The M&A Metrics Software Companies Need to Know
The M&A Metrics Software Companies Need to Know
Software companies may be surprised by the metrics used to gauge their value and growth potential during M&A. Knowing what investors look at is core to the deal negotiation process.
Over the past few years, U.S. private equity (PE) interest and investment volume in the technology industry has risen steadily. Major generalist PE funds like Blackstone, Carlyle and KKR are increasingly focused on the technology industry, allocating 20-30% of their assets under management to that sector. The technology specialist PE funds have been the most successful fundraisers, as Silver Lake Partners Fund VI and Thoma Bravo’s Fund XIV were the two largest North American private equity funds closed in 2020, each with approximately $18 billion of funding. In terms of success among the technology specialists, Francisco Partners was ranked as the #1 performing PE fund in the 2020 HEC-Dow Jones, unseating the previous #1, Thoma Bravo.
When the COVID crisis hit, the deal pipeline slowed as companies and investors alike braced for impact and waited for the dust to settle. However, even amid widespread market volatility over the past 12 months, the appetite for tech deals—and software in particular—has remained incredibly strong.
Some major deals from the past year stand out. Early in the crisis, Koch Industries acquired Infor for a rumored $13 billion. Then, in mid-December, Thoma Bravo acquired RealPage at a value of approximately $10.2 billion, including net debt. Recently, Okta announced it would acquire AuthO for $6.5 billion. Technology deals comprised 31% of global private equity and venture capital deals in 2020, more than twice as much as the next largest industry sector. These came alongside an array of major software IPOs, including Roblox, Snowflake, Qualtrics, AirBnB, Wish and more.
The increasing popularity of software, and SaaS in particular, can be traced back to the industry’s adoption of a subscription-based model, which provides a steady and reliable flow of revenue. When COVID-19 hit, this became even more important to potential investors—the ability to track a steady flow of cash coming in and the potential for ongoing growth was key to successful portfolio projections amid other areas of financial uncertainty.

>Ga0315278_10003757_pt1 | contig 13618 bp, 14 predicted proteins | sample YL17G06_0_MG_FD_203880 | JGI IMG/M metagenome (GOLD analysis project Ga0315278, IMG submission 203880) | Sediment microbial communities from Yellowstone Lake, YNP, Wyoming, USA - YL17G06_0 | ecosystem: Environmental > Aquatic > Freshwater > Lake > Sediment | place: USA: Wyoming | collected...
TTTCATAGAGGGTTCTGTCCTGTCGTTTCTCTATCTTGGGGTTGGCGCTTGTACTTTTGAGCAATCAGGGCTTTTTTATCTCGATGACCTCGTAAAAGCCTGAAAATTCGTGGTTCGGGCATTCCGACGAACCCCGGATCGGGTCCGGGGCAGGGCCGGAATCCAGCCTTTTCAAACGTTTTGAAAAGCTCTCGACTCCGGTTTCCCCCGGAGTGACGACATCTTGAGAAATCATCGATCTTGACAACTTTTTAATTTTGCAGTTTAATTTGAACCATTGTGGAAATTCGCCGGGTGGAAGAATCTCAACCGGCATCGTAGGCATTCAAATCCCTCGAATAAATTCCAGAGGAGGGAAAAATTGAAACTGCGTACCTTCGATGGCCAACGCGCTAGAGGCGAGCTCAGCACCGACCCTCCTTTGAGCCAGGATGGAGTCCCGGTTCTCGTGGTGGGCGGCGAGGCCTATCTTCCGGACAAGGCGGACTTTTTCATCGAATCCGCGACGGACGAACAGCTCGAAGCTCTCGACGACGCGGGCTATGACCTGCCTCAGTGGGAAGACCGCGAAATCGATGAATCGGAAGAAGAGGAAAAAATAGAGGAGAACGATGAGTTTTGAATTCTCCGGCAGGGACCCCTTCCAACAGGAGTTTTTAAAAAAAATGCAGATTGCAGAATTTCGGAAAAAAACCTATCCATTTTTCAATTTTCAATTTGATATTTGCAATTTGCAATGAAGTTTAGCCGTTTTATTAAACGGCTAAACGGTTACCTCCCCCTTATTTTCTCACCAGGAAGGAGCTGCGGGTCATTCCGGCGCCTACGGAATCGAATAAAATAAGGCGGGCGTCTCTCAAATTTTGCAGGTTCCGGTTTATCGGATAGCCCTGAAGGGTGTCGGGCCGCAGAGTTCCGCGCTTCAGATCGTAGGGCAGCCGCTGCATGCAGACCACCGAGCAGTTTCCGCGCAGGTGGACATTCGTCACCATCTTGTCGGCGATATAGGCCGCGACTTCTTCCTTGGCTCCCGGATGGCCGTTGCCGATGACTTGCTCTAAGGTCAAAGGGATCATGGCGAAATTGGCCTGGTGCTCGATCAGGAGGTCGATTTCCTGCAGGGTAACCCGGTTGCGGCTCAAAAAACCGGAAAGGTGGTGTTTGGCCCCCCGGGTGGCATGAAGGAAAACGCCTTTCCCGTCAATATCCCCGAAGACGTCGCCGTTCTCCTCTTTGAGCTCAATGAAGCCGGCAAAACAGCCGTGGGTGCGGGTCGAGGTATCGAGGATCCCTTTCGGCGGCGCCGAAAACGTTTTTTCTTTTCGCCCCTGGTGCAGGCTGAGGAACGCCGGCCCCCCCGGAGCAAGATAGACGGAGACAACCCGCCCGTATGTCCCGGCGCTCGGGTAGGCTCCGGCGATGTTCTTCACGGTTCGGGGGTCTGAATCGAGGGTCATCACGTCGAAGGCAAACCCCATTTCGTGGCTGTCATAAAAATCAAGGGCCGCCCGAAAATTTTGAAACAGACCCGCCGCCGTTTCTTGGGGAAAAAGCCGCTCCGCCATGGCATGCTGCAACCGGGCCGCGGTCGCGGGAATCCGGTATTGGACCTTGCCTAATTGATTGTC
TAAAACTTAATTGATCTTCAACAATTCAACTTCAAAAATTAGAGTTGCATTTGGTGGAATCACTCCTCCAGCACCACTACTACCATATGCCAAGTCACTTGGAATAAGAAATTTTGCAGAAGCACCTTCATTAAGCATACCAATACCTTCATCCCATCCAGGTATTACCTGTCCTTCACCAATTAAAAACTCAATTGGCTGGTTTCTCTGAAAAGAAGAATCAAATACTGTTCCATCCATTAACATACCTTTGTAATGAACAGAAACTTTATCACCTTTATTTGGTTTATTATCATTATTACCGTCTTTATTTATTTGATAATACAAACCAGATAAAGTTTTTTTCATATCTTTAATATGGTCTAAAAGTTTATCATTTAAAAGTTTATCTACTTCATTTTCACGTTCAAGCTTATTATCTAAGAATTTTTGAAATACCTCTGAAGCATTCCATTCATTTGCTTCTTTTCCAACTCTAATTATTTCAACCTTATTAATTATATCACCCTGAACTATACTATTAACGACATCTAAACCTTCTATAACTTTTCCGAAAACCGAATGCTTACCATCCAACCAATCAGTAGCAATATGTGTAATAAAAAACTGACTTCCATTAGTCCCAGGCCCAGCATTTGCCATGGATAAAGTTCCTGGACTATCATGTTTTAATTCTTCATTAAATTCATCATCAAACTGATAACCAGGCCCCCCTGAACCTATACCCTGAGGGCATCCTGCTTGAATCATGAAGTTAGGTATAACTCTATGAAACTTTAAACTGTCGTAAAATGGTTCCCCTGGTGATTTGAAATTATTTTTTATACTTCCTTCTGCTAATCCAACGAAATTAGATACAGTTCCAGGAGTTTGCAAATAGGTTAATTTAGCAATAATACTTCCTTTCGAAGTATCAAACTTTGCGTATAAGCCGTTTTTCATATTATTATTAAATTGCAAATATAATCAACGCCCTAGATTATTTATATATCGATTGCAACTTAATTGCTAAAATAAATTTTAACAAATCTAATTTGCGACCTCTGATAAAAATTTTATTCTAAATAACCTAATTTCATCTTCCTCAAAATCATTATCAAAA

As we look ahead to the coming year, opportunities to raise outside capital are abundant for software companies, with PE and VC funds, in particular, stocked with significant dry powder. With 2021 set to be a potentially record-breaking year for PE-SaaS deal value and volume, software companies must ensure they are aware of what investors are looking for before they enter any sort of deal negotiation.
What are the Valuation Drivers?
During 2020 and 2021, software company valuations have reached all-time highs, despite the major headwinds that other sectors have experienced due to COVID-19. What is behind that phenomenon?
As financial market pressure rose during COVID-19, the Federal Reserve responded with monetary policy levers, reducing interest rates and maintaining those low levels. Generally, lower interest rates increase underlying valuation multiples, but those valuation multiples must be applied to a company’s operating performance. Revenue and profit growth also drive valuation multiples higher, while revenue and profit declines drive valuation multiples lower. Software is one of the few sectors that has been able to generate revenue and profit growth during the pandemic, which—combined with the higher valuation multiples resulting from the Fed’s aggressive monetary policy—has driven software valuations to all-time highs, which contrasts with difficulties experienced in other sectors.
Private equity and venture capital investors, however, have different perspectives on the relative importance of different valuation metrics. Venture capital investors focus primarily on revenue multiples and future growth prospects, including market size and products/intellectual property, given that they are investing in immature companies. Private equity investors focus on revenue and EBITDA multiples, cost synergies and growth prospects, including the potential to leverage add-on acquisitions. A common theme for both PE and VCs is the importance of revenue metrics.